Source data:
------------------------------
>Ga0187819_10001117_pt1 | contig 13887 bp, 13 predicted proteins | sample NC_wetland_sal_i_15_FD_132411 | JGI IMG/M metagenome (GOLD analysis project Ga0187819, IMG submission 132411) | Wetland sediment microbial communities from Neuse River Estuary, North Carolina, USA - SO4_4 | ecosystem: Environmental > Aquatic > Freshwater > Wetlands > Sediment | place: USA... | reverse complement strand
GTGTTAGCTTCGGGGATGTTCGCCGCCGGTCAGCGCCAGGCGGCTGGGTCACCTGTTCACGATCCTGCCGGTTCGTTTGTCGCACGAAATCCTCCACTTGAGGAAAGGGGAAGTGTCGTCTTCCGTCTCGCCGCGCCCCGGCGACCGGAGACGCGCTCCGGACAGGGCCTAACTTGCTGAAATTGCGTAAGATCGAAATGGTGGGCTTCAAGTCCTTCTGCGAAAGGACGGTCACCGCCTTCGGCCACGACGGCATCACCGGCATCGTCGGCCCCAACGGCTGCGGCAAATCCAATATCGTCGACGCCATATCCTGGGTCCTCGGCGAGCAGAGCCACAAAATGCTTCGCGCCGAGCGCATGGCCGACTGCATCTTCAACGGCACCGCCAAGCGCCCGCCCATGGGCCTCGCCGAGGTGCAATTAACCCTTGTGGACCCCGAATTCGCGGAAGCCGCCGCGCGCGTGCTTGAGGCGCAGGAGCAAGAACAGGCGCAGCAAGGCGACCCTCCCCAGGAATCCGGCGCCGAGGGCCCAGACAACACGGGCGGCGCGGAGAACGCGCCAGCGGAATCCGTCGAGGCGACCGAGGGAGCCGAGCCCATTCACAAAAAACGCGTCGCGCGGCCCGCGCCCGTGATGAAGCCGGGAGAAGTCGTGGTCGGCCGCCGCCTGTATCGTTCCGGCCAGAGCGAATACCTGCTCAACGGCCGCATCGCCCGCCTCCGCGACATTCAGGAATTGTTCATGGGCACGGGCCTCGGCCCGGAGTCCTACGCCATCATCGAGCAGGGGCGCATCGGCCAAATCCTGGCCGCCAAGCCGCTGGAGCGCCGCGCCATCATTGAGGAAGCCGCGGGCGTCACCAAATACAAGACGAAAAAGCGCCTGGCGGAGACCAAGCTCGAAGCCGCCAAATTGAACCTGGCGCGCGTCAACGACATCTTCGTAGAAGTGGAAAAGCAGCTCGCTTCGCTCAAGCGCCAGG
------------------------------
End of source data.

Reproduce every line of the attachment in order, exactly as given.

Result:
>Ga0187819_10001117_pt1 | contig 13887 bp, 13 predicted proteins | sample NC_wetland_sal_i_15_FD_132411 | JGI IMG/M metagenome (GOLD analysis project Ga0187819, IMG submission 132411) | Wetland sediment microbial communities from Neuse River Estuary, North Carolina, USA - SO4_4 | ecosystem: Environmental > Aquatic > Freshwater > Wetlands > Sediment | place: USA... | reverse complement strand
GTGTTAGCTTCGGGGATGTTCGCCGCCGGTCAGCGCCAGGCGGCTGGGTCACCTGTTCACGATCCTGCCGGTTCGTTTGTCGCACGAAATCCTCCACTTGAGGAAAGGGGAAGTGTCGTCTTCCGTCTCGCCGCGCCCCGGCGACCGGAGACGCGCTCCGGACAGGGCCTAACTTGCTGAAATTGCGTAAGATCGAAATGGTGGGCTTCAAGTCCTTCTGCGAAAGGACGGTCACCGCCTTCGGCCACGACGGCATCACCGGCATCGTCGGCCCCAACGGCTGCGGCAAATCCAATATCGTCGACGCCATATCCTGGGTCCTCGGCGAGCAGAGCCACAAAATGCTTCGCGCCGAGCGCATGGCCGACTGCATCTTCAACGGCACCGCCAAGCGCCCGCCCATGGGCCTCGCCGAGGTGCAATTAACCCTTGTGGACCCCGAATTCGCGGAAGCCGCCGCGCGCGTGCTTGAGGCGCAGGAGCAAGAACAGGCGCAGCAAGGCGACCCTCCCCAGGAATCCGGCGCCGAGGGCCCAGACAACACGGGCGGCGCGGAGAACGCGCCAGCGGAATCCGTCGAGGCGACCGAGGGAGCCGAGCCCATTCACAAAAAACGCGTCGCGCGGCCCGCGCCCGTGATGAAGCCGGGAGAAGTCGTGGTCGGCCGCCGCCTGTATCGTTCCGGCCAGAGCGAATACCTGCTCAACGGCCGCATCGCCCGCCTCCGCGACATTCAGGAATTGTTCATGGGCACGGGCCTCGGCCCGGAGTCCTACGCCATCATCGAGCAGGGGCGCATCGGCCAAATCCTGGCCGCCAAGCCGCTGGAGCGCCGCGCCATCATTGAGGAAGCCGCGGGCGTCACCAAATACAAGACGAAAAAGCGCCTGGCGGAGACCAAGCTCGAAGCCGCCAAATTGAACCTGGCGCGCGTCAACGACATCTTCGTAGAAGTGGAAAAGCAGCTCGCTTCGCTCAAGCGCCAGG